This book was published by Howard Books and provided by Glass Road Public Relations for review purposes.

Reviewed by Andrea Schultz - Ponderings by Andrea blog - [...]
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1 of 1 people found the following review helpful
on August 5, 2011
Here's something new for me.

I have not yet reviewed a fiction book--until today.

And this takes place in the perfect setting for starting off my summer: a three day holiday weekend in a beach cottage.

Here is the publisher's description of the story:

The Fine Art of Insincerity features three Southern sisters with ten marriages between them and more looming on the horizon. It takes a "girls only" weekend spent closing up Grandma's treasured beach house for the sisters to really unpack their family baggage, examine their relationship DNA, and discover the true legacy their much-marrying grandmother left behind.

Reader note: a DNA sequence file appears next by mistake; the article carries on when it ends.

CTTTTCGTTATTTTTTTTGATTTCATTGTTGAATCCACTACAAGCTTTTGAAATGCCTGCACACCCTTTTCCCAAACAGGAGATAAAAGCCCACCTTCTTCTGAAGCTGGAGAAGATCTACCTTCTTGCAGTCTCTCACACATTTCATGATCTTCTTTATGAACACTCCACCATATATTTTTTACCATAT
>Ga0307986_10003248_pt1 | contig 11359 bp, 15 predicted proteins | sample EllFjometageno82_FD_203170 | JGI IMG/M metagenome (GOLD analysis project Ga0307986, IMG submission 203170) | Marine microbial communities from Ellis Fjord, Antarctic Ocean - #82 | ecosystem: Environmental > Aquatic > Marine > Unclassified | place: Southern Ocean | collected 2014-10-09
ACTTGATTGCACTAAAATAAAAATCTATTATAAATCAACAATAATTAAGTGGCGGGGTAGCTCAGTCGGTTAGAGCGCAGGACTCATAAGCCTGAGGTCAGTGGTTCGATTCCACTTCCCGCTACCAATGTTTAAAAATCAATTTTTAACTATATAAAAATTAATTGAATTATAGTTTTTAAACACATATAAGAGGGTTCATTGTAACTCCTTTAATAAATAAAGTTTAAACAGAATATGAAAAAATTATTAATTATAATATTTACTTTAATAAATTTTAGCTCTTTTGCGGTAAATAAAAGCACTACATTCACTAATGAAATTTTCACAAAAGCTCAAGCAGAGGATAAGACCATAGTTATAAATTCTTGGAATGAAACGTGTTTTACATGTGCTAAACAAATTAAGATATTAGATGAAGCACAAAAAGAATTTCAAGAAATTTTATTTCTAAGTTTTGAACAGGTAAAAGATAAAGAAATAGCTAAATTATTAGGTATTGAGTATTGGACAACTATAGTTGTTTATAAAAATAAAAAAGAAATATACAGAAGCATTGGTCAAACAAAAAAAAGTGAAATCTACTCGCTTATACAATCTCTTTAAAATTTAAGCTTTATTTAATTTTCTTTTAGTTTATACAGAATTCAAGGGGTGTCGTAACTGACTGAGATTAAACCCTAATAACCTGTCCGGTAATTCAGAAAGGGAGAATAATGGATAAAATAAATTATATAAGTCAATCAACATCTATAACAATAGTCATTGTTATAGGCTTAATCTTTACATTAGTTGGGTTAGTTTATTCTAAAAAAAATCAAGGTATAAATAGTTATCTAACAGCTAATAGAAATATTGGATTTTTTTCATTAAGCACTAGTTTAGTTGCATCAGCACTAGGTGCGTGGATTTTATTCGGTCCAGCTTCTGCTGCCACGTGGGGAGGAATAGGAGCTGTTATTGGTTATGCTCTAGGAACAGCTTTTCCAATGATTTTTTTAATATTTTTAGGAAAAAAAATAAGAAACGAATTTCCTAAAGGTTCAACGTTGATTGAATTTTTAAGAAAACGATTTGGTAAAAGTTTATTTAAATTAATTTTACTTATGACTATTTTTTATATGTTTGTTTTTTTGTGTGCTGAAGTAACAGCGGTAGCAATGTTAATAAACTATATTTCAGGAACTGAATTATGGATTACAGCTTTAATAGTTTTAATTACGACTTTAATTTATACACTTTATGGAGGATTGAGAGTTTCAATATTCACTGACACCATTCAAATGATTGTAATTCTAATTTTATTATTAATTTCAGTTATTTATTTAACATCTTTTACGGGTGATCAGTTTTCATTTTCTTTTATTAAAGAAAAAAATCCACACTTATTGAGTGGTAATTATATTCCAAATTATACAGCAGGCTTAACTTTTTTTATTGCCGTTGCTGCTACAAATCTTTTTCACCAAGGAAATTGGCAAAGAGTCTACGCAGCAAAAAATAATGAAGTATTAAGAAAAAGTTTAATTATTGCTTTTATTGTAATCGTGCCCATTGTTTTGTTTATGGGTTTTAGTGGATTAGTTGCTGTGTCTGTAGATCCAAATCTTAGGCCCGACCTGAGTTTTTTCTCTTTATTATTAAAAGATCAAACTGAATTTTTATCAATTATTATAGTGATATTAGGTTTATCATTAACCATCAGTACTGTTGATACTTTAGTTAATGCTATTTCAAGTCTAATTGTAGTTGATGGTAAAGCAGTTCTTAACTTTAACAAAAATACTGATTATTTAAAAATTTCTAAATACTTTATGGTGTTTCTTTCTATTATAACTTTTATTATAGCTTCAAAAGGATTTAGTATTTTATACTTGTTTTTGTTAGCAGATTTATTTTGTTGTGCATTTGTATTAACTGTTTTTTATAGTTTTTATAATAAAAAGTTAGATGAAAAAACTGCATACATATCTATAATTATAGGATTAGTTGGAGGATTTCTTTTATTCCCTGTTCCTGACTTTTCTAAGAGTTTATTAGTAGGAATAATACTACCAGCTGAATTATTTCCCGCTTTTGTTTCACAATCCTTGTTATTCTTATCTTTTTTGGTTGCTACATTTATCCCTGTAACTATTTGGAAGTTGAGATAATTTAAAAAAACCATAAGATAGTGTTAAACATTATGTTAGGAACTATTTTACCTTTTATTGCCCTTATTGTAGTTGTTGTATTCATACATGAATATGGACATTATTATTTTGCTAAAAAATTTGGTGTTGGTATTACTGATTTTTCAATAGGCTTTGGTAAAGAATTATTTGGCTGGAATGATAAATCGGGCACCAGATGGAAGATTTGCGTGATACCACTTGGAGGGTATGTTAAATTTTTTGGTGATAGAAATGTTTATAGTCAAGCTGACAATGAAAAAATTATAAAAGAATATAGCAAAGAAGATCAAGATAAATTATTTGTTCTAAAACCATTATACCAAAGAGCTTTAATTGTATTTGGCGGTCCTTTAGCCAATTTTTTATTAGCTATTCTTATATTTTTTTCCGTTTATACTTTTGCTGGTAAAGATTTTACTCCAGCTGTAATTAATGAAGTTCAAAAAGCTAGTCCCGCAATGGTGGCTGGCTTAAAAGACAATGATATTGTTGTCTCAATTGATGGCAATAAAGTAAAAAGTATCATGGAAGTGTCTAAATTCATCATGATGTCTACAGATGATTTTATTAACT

And a bit about Angela Hunt, the author:
Angela Hunt is the bestselling author of more than 100 books, including The Tale of Three Trees, Don't Bet Against Me, The Note, and The Nativity Story. Her nonfiction book Don't Bet Against Me, written with Deanna Favre, spent several weeks on the New York Times bestseller list. She and her husband make their home in Florida with their dogs. You can learn more at AngelaHuntBooks.com.

So, with the introductions out of the way, my thoughts.

Like the characters in this book, I also have two sisters. And, I was reading this book over the long holiday weekend in a southern home very similar to the beach home they stayed in for their holiday weekend--complete with porch swing and all. Setting and characters aside, or included, this story stirred up emotions in me which I thought were dormant or even non-existent. It had me considering my relationship with my own sisters as well as other family relationships and friendships I hold dear.